how search engines work
You don't need to know how a search engine works but if you are wondering . . .
What is a Search Engine?
A search engine is a database system designed to catalogue the words found on websites. Search engines have programs called 'spiders' (also known as a bots, crawlers or robots) which automatically visit a website and copy the text content back to the search engine's database. The search engine will process the copies of the files and reduce them to key data for inclusion into the database.
When you use Google (and other search engines) you are not searching the internet but a filtered text copy of it held in huge databases. If the spiders have not found or 'indexed' your website properly then it won't be found when someone does a search.
I can't make the spiders visit your website however, I can help them to find all the content when they do. A new site can be listed in a matter of days, but sometimes it takes a few weeks. Once found, then the more your site is updated the more often the spiders will visit as they are hungry wee sprites eager to find new information.
How do Search Engines find my site?
Several elements of a web page are used by search engines to index a website. The domain name, the page title, the keywords, the description, the heading tags (visible headings in your page like chapter titles in a book) and most importantly the text content. The keywords and description are found in a special hidden section called 'Meta Tags'. The 'Keyword' Meta Tag used to be important, however it is far less so now. File naming conventions can also help, for example using keywords to name a page, a folder or adding 'Alt' tags to an image - these are the words that appear when your roll your mouse over an image in Internet Explorer.
Nowadays the 'keywords' are regarded as those used within the visible text of a page, not the Meta Tags. Copy needs to be written to make use of keywords that are most searched for. For example 'website' might be searched for ten times more often than 'websites' and so would be a better choice - this is 'keyword optimisation'. It is possible to research which words are used more often and so tailor the copy within a page to achieve higher rankings. Using different words with the same meaning can make the copy more interesting to read and help with SEO. If the copy on a page feels repetitive and laden with keywords then the search engines will pick up on this and probably penalise your site. This called 'keyword stuffing'.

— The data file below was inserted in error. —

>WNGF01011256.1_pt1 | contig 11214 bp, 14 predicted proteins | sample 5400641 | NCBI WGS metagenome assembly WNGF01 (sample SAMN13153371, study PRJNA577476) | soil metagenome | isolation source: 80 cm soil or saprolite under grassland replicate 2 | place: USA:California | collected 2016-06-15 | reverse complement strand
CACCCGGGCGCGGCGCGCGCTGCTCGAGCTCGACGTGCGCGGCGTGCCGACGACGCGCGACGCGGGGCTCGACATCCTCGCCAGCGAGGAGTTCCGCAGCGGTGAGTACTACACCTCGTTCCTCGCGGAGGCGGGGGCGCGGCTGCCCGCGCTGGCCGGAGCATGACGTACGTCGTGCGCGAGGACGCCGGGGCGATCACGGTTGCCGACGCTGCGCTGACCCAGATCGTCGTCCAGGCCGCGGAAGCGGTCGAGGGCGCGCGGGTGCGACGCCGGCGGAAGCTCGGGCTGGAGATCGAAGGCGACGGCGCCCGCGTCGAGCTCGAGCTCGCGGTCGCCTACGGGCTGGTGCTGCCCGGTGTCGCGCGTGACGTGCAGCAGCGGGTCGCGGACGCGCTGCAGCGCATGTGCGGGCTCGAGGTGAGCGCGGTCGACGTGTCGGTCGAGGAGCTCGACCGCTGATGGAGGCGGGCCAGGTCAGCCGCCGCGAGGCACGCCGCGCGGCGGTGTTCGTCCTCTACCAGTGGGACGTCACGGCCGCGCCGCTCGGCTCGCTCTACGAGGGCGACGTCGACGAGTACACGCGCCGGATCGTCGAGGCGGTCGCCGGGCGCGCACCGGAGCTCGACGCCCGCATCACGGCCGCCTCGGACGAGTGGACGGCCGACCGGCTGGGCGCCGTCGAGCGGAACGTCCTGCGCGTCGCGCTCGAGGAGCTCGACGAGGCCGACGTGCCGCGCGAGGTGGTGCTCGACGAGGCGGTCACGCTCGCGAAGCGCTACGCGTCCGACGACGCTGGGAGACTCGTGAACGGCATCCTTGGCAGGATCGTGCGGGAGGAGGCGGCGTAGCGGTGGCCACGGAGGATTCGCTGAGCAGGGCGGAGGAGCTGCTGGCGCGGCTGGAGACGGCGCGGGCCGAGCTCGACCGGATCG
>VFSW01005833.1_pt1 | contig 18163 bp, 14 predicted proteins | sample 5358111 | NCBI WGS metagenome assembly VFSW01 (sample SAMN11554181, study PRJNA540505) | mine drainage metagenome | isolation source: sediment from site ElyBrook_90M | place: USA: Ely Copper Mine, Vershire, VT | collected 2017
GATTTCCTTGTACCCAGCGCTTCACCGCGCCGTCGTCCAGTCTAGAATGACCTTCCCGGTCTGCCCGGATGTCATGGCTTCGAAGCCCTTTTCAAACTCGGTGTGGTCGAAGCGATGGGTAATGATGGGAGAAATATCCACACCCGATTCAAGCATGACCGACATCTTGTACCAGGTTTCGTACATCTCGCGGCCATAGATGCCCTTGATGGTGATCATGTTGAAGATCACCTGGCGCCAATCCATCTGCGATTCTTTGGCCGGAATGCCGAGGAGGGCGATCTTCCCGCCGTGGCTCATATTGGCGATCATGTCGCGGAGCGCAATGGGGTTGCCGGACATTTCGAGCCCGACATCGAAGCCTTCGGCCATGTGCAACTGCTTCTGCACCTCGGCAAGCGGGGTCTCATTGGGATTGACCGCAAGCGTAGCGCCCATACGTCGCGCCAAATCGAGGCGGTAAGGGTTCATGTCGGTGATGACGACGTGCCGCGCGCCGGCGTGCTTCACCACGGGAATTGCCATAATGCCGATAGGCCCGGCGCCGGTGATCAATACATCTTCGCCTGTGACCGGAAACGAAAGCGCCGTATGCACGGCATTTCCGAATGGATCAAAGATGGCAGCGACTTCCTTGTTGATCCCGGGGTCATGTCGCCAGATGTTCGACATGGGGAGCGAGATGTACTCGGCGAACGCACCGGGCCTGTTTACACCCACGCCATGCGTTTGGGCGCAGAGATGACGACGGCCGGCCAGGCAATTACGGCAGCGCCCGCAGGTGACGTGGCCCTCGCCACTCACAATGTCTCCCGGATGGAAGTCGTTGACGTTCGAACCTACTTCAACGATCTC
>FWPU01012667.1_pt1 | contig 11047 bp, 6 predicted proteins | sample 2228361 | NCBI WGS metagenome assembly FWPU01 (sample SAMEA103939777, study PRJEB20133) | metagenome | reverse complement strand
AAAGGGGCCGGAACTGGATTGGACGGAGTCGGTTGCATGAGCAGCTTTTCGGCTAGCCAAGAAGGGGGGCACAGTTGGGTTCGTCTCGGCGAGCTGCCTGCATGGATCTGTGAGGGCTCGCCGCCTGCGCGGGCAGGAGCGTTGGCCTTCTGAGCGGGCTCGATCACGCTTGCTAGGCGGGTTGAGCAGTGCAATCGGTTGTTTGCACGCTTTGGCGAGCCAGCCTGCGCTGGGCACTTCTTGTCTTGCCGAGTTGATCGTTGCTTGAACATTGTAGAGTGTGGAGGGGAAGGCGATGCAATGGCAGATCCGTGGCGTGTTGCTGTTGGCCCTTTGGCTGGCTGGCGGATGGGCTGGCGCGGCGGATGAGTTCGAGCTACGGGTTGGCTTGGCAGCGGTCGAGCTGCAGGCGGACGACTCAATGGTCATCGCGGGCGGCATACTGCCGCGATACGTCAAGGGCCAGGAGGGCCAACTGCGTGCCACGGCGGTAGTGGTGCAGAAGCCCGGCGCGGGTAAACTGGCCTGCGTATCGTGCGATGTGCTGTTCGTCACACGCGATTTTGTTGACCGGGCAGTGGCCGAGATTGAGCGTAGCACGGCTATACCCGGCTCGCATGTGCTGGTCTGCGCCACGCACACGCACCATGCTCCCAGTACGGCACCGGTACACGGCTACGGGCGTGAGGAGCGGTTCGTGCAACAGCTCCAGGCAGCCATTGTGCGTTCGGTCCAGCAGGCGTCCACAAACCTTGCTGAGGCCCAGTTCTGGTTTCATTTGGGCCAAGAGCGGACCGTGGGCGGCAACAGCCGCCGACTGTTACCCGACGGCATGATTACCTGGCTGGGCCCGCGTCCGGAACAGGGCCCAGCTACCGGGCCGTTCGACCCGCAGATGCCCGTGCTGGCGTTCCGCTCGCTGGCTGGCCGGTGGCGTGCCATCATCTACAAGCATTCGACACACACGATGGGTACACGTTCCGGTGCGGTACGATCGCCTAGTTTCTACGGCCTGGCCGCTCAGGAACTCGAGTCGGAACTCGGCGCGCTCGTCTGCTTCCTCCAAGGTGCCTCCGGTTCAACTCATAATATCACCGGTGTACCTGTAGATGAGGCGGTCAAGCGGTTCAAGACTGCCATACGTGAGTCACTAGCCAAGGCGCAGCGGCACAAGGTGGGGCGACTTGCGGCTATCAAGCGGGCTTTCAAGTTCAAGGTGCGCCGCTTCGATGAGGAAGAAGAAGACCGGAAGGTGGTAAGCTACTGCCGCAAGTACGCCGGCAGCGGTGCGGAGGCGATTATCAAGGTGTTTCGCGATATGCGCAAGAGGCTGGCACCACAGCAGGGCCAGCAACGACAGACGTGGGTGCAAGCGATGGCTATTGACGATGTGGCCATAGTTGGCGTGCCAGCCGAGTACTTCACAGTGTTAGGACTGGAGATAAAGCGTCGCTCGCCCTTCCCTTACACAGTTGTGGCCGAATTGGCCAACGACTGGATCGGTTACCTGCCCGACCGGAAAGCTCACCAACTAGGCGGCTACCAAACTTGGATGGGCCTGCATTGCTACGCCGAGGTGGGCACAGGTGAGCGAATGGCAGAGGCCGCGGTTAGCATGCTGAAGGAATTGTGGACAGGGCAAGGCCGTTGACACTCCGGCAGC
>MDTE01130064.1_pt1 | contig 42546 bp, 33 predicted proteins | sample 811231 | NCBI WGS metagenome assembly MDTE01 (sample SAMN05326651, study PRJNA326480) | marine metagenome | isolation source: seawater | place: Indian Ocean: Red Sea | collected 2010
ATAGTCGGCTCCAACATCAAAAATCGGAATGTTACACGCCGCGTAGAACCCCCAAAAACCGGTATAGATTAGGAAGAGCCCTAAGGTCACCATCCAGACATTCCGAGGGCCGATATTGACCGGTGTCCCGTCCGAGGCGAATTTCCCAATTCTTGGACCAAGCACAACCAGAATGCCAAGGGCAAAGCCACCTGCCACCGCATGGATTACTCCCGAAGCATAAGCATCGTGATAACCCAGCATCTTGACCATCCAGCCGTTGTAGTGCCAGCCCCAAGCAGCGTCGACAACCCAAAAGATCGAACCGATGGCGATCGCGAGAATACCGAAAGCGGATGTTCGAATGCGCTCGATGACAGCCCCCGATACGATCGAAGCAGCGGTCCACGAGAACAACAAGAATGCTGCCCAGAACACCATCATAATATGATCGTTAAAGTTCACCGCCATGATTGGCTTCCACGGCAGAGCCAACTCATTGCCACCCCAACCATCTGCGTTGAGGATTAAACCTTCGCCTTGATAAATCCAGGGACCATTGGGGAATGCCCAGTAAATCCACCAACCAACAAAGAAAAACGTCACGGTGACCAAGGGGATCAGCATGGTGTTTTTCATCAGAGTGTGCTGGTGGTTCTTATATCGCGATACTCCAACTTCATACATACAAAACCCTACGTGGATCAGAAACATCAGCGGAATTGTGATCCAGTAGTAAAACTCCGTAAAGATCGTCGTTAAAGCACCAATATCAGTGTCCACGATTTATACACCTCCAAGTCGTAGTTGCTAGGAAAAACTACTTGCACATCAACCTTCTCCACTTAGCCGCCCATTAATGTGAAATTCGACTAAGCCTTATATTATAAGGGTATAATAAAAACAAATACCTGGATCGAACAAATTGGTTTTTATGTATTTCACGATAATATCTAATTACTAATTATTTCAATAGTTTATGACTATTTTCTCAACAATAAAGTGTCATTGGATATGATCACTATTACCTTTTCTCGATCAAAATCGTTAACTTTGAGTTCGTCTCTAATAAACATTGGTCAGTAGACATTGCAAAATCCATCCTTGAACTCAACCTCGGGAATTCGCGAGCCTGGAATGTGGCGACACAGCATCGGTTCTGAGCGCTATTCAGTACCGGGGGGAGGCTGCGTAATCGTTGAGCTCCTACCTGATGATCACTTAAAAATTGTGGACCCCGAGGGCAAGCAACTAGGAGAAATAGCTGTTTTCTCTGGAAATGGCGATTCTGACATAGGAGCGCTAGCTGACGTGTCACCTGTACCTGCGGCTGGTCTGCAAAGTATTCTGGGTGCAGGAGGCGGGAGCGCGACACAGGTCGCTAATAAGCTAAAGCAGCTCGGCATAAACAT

Search engines continually get 'smarter' by using semantic approaches and relationships between websites. It is now important to use the correct phrases and context-sensitive copy. Keywords alone are not enough. Engines are more language based - for example they try hard to find and answer to the question 'Who is the Queen of England?' rather than just match the words. The answer should be Queen Elizabeth II - no other queens should come up as the sentence had the word 'is' not 'was'.
Are there really hundreds of search engines?
No. Just a handful - less than 6. Years ago you could submit your site to lots of engines that have long since vanished. Many connected to the same database and were just branded front ends.
Inbound links are magical things . . . if you can get thousands of sites to link to yours Google will think it's a very important place to visit! In this case the SEO on your site does not matter. In the extreme it explains why some websites for famous people and companies are number 1 regardless of their content. The quality of inbound links matters too. If you only have a handful but they are on very popular websites this will drive your ranking up. Achieving both of these goals is impossible for most customers however, you should always ask good quality websites to link to yours.
Is the way my site is built important?
By separating content from structure (i.e. using CSS designs like this site) this problem is massively reduced; the search engine has far less structural code to wade through. To do this properly requires a thorough knowledge of the code behind the pages. Framesets and inline-frames are avoided by most professional designers because search engines can't find their way through them to read the content of the pages.
What about Flash sites?
In terms of of search engine optimisation, Flash sites are considered a poor option. It's also best not to create navigation menus in Flash, and if it has to be done then I provide alternative HTML text-only menus.
I am happy to build websites completely in Flash if you wish, but I do not offer any SEO on these products. I have noticed over the last few years that the demand for Flash-only websites has fallen as the desire for SEO performance has become more important for clients. You can however have SEO sites that have Flash content - such as audio and video players.